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The Antidote to Despair

The Antidote to Despair

by Lauren Martin

“I receive such great satisfaction from making Christmas just right for families. No matter who they are, or where they’ve come from, an extension of God’s love touches the hearts of families every year. The first year we helped Connie and her kids at Christmas placed within me a new sense of hope. Every year, my heart is stretched that little bit further in understanding that what I do has far more impact on others than I realise.” – Major Belinda Spicer

Connie Wilson lost her job through no fault of her own. She had been diagnosed with cancer and had no money to buy Christmas presents for her four children. Her husband was working permanent night-shifts just to put food on the table, but the bills had started to pile up, including the one for her potentially life-saving chemotherapy treatment.

Despair sat like a stone in her stomach, while butterflies of anxiety fluttered in her chest.

“I was feeling bad that I had cancer, that I wasn’t able to work, and that I couldn’t afford to buy the kids anything,” Connie remembers.

Asking for help wasn’t in her nature. The family were never flush with money, but they always had enough to get by. If it wasn’t for a chance meeting with Salvation Army Major Belinda Spicer (Mission Leader, Liverpool) a few years prior, Connie would never have known there was an antidote to her despair.

“I met Belinda because our eldest sons played rugby league together,” Connie says. When Belinda invited Connie to church, she and her kids went along to check it out.

“I liked the worshipping, it was just beautiful. The kids felt welcomed; it felt like their own little personal family away from home. They loved it.”

It was as though God was planting the seeds of hope in Connie in preparation for the day – 26 July 2015 – when despair would start to settle. It was that day Connie discovered a lump in her breast. The doctors confirmed it was breast cancer.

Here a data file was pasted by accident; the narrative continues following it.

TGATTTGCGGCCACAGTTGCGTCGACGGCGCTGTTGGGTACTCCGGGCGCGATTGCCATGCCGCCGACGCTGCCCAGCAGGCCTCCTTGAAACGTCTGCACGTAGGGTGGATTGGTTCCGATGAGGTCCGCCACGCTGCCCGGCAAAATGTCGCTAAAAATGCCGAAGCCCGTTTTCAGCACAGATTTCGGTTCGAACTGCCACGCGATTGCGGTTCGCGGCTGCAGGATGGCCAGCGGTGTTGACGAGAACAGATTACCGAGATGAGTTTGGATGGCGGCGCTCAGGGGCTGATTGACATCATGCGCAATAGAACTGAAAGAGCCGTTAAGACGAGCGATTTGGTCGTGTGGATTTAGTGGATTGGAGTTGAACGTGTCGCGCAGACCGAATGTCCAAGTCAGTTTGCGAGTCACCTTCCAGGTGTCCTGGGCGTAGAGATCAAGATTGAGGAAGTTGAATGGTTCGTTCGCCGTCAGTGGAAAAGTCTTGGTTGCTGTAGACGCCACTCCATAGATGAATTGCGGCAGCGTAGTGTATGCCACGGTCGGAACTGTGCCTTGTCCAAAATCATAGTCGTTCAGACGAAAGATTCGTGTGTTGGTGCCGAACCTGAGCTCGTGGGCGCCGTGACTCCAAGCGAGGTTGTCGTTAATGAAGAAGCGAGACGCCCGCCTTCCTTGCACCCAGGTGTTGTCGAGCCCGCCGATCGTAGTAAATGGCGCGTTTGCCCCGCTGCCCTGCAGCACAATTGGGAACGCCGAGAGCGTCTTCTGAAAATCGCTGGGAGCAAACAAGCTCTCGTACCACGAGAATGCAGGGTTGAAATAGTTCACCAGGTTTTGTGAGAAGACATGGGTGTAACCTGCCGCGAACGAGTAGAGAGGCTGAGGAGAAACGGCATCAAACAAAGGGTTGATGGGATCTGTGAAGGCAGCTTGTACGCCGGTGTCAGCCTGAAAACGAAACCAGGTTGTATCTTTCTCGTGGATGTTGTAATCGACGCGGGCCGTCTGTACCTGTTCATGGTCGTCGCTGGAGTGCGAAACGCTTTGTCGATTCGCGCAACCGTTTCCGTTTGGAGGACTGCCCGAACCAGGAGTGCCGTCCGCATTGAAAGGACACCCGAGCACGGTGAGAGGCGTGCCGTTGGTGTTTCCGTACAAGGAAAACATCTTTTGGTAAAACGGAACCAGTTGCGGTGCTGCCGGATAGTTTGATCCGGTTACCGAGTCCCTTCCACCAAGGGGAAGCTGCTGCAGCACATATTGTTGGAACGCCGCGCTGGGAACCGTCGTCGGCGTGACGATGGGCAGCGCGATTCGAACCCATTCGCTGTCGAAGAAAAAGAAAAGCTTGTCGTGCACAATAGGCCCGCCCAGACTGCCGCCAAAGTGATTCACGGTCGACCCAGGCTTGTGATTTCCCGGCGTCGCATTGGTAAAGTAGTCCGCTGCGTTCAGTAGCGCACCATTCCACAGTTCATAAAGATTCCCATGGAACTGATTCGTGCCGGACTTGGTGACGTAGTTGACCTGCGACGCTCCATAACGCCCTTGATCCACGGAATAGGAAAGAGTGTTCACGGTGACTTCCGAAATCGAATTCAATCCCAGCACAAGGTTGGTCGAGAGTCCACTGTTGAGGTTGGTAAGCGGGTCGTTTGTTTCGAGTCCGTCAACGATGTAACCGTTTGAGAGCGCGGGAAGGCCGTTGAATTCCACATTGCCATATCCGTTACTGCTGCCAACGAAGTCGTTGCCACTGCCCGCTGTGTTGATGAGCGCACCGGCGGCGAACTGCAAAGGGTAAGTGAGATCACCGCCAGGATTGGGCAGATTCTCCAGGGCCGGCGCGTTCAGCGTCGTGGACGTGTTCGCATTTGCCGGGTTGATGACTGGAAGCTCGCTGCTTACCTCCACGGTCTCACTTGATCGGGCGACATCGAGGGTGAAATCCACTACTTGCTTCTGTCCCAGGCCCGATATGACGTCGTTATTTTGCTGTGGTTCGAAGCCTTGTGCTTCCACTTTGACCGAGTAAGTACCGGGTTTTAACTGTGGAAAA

A few months later the shop she was working in closed down. The family was juggling the extra bills associated with her cancer treatment and all of a sudden, the fine balance was broken. They could no longer make ends meet.

Connie describes Major Belinda Spicer and others at The Salvation Army in Liverpool as her “angels”. They connected her with her local Salvation Army Food 4 Life market, where she now gets low-cost groceries, fresh fruit, vegetables and bread. But the best thing, though, was just before Christmas when Major Belinda told Connie about The Salvation Army’s Christmas Cheer.

Through the Kmart Wishing Tree and other generous donations, Connie and her husband received a bag of new gifts for each of their children.

“I don’t know what we would have done without it,” says Connie. “Christmas was absolutely beautiful.”

“Connie’s Christmas hope was a great source of encouragement for her, amidst her sickness and circumstances,” says Major Belinda. “As The Salvation Army, we are bestowing love and grace upon families when we give Christmas toys.”

Connie’s situation has not changed. She is still undergoing treatment for her breast cancer. The family is still trying to scrape through on one income. Life is a struggle.

But the despair has lifted because Connie and her family are no longer alone. The anxiety butterflies don’t flutter in her chest as much because Connie knows she has support – people she can turn to for help.

“Connie and her family have seen their lives transformed, mostly through Jesus’ love and grace, and the support and love of a church family,” says Major Belinda.

So, what is the antidote to despair?

Hope.

“Hope through Jesus has been the anchor that has kept Connie going,” says Major Belinda.


You [God our Saviour] are the hope of everyone on earth. - Psalm 65:5 (NLT).

How will you share hope with other people this Christmas?

 

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